Life is too short.
 

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I
Sounds like they weren't concerned. How do you start driving your car? I always start car, pull out of garage and within 20-30 seconds drive away. I drive only in N mode and not getting into the turbo until the engine temp goes into normal range. At that point I usually go in D mode and once the oil temperature gets to normal range I can than "use" the car as it was intended. In short I suspect that by rushing this cold start process by starting out driving in D mode right away when cold, and going on turbo boost before it warms up could be the culprit. In my case I don't drive the car in very cold temperatures here in Michigan....instead it is in hibernation in those months. I haven't done an oil test yet although might one of these days...already have the kit.
I would say that my routine is similar.
 

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The more people who get their oil tested the more clearly we may be able to see an emerging pattern. Better to act on evidence than be in blissful ignorance of it. I鈥檓 still waiting for my results to arrive.
 

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Did I just read @Splash Man say that after break in he went over 3000 miles to get to 5 percent? But some fancy solution is still needed.
No. I said 1,000 miles into a new oil change. 1st oil analysis was at 4,200 miles into previous oil, at which point it was changed. Followed up 1,000 miles in to monitor fuel dilution and it was present.
 

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Fair enough, but for some feedback, this thread is ugly. At some point, we need to list out data and variables.

I'll play:
  • 2015
  • 14800 miles +/-
  • 5 changes, no lab oil tests performed
  • Current oil has about 250 miles of use in temps from 30-50 F
Modification Variables:
  • None
Recommended Oil and/or Filter Variables:
  • Factory spec oil and filter
Driving Notes:

Checking oil regularly. All drives to full oil operating temp. Responsible 'warming by driving.' Comparing to other DI turbo and non-turbo cars, this is the cleanest looking oil I've had. It is the freshest smelling oil I've had compared to other DI cars.Oil has not darkened and there is no foul odor or fuel odor. The oil compares to a Celica GTS that I had, which was another car that stands out for maintaining a fresh color.

A note on fuel smell:

At 5% dilution of fuel, you should smell fuel in the oil at that point

Thoughts:

For the first 1500 miles, new car variables mean the first meaningful oil analysis is the second oil change. At the second oil change, done at the proper interval, you want that oil analysis done on a 100% stock car, and using recommended oil and filters. The second oil change and its oil analysis should be the first meaningful oil analysis that looks back on a broken-in engine with all factory specs, fluids and filters, including the air filter and intake components.

I will get a sample sent at 1500 miles for an analysis. If I have a problem, we're all in trouble. Please don't take me the wrong way; when I see a problem I know the key is that all variables need to be controlled for, and I am a case study in that, because of how my 4c is run and that there are no variables to eliminate.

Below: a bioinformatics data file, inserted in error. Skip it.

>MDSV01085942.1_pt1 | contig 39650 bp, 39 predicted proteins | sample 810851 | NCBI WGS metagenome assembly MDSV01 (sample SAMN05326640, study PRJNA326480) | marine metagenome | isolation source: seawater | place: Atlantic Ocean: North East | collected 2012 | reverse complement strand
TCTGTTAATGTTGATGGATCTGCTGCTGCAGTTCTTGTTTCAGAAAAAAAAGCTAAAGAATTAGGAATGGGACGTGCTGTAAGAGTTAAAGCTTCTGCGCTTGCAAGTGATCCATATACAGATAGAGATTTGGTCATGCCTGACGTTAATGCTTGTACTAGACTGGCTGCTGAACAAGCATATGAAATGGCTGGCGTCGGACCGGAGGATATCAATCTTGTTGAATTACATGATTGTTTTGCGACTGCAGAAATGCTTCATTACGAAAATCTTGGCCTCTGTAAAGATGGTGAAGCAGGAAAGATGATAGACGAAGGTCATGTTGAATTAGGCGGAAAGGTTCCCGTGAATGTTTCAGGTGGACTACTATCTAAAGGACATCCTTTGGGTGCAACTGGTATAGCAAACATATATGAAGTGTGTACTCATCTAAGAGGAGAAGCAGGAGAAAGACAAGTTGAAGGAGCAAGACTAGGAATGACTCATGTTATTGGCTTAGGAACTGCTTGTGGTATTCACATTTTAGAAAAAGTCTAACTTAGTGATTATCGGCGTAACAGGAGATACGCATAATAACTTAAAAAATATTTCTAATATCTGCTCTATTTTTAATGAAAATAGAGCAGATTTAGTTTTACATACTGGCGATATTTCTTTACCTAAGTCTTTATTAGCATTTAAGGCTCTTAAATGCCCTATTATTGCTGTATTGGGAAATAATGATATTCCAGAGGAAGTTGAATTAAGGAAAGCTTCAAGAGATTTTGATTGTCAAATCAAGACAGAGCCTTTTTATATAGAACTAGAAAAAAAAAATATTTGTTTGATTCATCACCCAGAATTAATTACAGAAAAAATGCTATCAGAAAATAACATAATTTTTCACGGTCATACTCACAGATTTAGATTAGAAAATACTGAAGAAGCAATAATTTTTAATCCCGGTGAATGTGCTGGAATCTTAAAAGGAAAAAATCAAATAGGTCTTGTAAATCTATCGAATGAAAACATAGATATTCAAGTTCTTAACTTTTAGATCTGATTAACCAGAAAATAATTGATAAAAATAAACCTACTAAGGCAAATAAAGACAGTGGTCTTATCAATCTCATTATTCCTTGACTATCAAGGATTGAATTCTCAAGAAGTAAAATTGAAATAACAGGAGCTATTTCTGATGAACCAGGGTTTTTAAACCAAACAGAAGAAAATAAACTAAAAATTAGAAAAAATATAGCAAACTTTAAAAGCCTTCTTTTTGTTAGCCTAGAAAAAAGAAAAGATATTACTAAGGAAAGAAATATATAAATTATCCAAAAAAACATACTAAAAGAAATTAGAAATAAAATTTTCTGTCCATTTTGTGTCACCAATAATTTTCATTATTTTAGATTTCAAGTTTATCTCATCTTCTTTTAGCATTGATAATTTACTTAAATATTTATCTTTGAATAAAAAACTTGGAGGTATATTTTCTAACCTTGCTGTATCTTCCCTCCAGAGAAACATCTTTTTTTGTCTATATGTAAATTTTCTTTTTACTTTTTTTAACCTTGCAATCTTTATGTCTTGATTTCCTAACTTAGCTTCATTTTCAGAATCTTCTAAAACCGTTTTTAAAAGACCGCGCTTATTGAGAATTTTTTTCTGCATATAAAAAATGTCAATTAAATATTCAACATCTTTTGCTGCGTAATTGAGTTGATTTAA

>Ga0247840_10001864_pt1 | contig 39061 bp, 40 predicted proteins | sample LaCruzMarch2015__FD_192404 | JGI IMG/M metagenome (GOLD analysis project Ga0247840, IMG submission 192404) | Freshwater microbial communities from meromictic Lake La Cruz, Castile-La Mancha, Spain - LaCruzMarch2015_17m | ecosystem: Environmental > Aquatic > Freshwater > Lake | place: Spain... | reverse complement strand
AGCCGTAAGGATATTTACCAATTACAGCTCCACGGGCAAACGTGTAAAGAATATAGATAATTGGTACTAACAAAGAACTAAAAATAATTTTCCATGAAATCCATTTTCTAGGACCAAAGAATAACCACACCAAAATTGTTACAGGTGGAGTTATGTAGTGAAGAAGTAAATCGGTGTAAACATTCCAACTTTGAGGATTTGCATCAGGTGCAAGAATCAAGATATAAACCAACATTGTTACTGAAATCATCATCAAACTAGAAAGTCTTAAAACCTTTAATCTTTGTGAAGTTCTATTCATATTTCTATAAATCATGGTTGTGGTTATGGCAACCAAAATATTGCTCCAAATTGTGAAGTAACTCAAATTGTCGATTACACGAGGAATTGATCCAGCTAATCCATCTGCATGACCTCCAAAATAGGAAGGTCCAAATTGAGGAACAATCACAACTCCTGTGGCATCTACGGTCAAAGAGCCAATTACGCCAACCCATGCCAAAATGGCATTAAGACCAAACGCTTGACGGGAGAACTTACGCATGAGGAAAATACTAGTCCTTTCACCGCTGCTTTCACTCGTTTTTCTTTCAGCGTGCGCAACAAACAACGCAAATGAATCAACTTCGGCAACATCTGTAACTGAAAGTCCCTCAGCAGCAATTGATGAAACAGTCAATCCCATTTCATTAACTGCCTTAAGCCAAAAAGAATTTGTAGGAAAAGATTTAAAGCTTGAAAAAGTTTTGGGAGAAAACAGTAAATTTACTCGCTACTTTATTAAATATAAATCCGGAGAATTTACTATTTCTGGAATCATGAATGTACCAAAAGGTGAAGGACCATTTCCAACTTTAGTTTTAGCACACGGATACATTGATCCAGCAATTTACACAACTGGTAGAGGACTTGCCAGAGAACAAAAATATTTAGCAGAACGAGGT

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My oil test results came in. Here they are...
Fuel dilution after about 5,000km was 2%. It checks out as OK.
Amsoil 5W40 Euro Formula Classic is my oil of choice.
No short runs or lengthy idling warm-ups. I just start her up, wait maybe 15 seconds, drive out past my gate, close the gate, then drive off slowly. I only use D mode when on the open road, ready for fun, not in transport/transit sections of my drives. She runs an Alfaworks Stage 1 tune and has done a total of 25,200km, 5000km on the tested oil.

Is the loss of oil viscosity typical over that distance?

Any comments from those who know more about reading this data than my own rudimentary knowledge? A fuel dilution of 2% is certainly better than >5% fuel dilution. Not great though.

For you blokes who know the drive we did on Saturday and on other days, that is my typical road routine so you know the type of road use I鈥檓 talking about.

If more can get this done the better for any pattern to emerge.

Since starting to use this oil Amsoil has brought out an improved formula and now recommends this for the 4C. I鈥檒l be changing over to it on the next change.

Edit: What I鈥檓 really impressed with is the lack of metals such as aluminium and iron in the oil. Glad I chose to use Amsoil. It appears to be doing a very good job especially when compared with the metals in the Pennzoil and Mobil oil test results posted previously in posts #40 and #54. A pity Mankind didn鈥檛 post one as he initiated this thread.
 

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It鈥檇 be helpful if someone running on Selenia could get theirs tested to continue the ball rolling,
 

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Make sure you drive your car around until you reach a good oil temperature before doing the oil change.
 

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% of time spent running cold is a big variable between cars. When I drive, it's a special event. 1-2 times per week in the three good seasons. Rarely is a drive less than 30 minutes.

My backup plan is just to pump out some oil and replace it between oil changes, if the number is bad. No filter change needed.

If the quarantine ends soon and and weather warms, I'll get to a point quickly when I can get a meaningful oil analysis.
 

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My oil test results came in. Here they are...
Fuel dilution after about 5,000km was 2%. It checks out as OK.
Amsoil 5W40 Euro Formula Classic is my oil of choice.
No short runs or lengthy idling warm-ups. I just start her up, wait maybe 15 seconds, drive out past my gate, close the gate, then drive off slowly. I only use D mode when on the open road, ready for fun, not in transport/transit sections of my drives. She runs an Alfaworks Stage 1 tune and has done a total of 25,200km, 5000km on the tested oil.